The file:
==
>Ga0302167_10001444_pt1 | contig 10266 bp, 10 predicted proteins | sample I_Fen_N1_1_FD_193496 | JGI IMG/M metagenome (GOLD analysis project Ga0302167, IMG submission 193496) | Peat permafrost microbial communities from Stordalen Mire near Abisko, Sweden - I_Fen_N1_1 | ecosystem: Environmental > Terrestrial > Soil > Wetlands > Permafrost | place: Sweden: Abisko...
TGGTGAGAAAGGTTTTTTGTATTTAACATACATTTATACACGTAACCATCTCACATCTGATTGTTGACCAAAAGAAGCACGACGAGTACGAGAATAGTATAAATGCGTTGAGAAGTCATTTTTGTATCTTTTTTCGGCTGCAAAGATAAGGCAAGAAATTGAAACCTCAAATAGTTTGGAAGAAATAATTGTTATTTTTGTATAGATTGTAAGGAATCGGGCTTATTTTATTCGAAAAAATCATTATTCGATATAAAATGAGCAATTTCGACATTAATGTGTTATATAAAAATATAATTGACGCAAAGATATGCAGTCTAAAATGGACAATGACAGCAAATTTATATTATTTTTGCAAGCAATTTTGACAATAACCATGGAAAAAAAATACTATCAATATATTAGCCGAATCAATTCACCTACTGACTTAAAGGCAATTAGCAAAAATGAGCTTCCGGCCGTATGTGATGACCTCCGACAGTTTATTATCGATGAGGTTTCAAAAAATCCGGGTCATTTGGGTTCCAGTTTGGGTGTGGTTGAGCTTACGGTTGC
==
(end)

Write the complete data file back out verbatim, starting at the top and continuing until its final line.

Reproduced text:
>Ga0302167_10001444_pt1 | contig 10266 bp, 10 predicted proteins | sample I_Fen_N1_1_FD_193496 | JGI IMG/M metagenome (GOLD analysis project Ga0302167, IMG submission 193496) | Peat permafrost microbial communities from Stordalen Mire near Abisko, Sweden - I_Fen_N1_1 | ecosystem: Environmental > Terrestrial > Soil > Wetlands > Permafrost | place: Sweden: Abisko...
TGGTGAGAAAGGTTTTTTGTATTTAACATACATTTATACACGTAACCATCTCACATCTGATTGTTGACCAAAAGAAGCACGACGAGTACGAGAATAGTATAAATGCGTTGAGAAGTCATTTTTGTATCTTTTTTCGGCTGCAAAGATAAGGCAAGAAATTGAAACCTCAAATAGTTTGGAAGAAATAATTGTTATTTTTGTATAGATTGTAAGGAATCGGGCTTATTTTATTCGAAAAAATCATTATTCGATATAAAATGAGCAATTTCGACATTAATGTGTTATATAAAAATATAATTGACGCAAAGATATGCAGTCTAAAATGGACAATGACAGCAAATTTATATTATTTTTGCAAGCAATTTTGACAATAACCATGGAAAAAAAATACTATCAATATATTAGCCGAATCAATTCACCTACTGACTTAAAGGCAATTAGCAAAAATGAGCTTCCGGCCGTATGTGATGACCTCCGACAGTTTATTATCGATGAGGTTTCAAAAAATCCGGGTCATTTGGGTTCCAGTTTGGGTGTGGTTGAGCTTACGGTTGC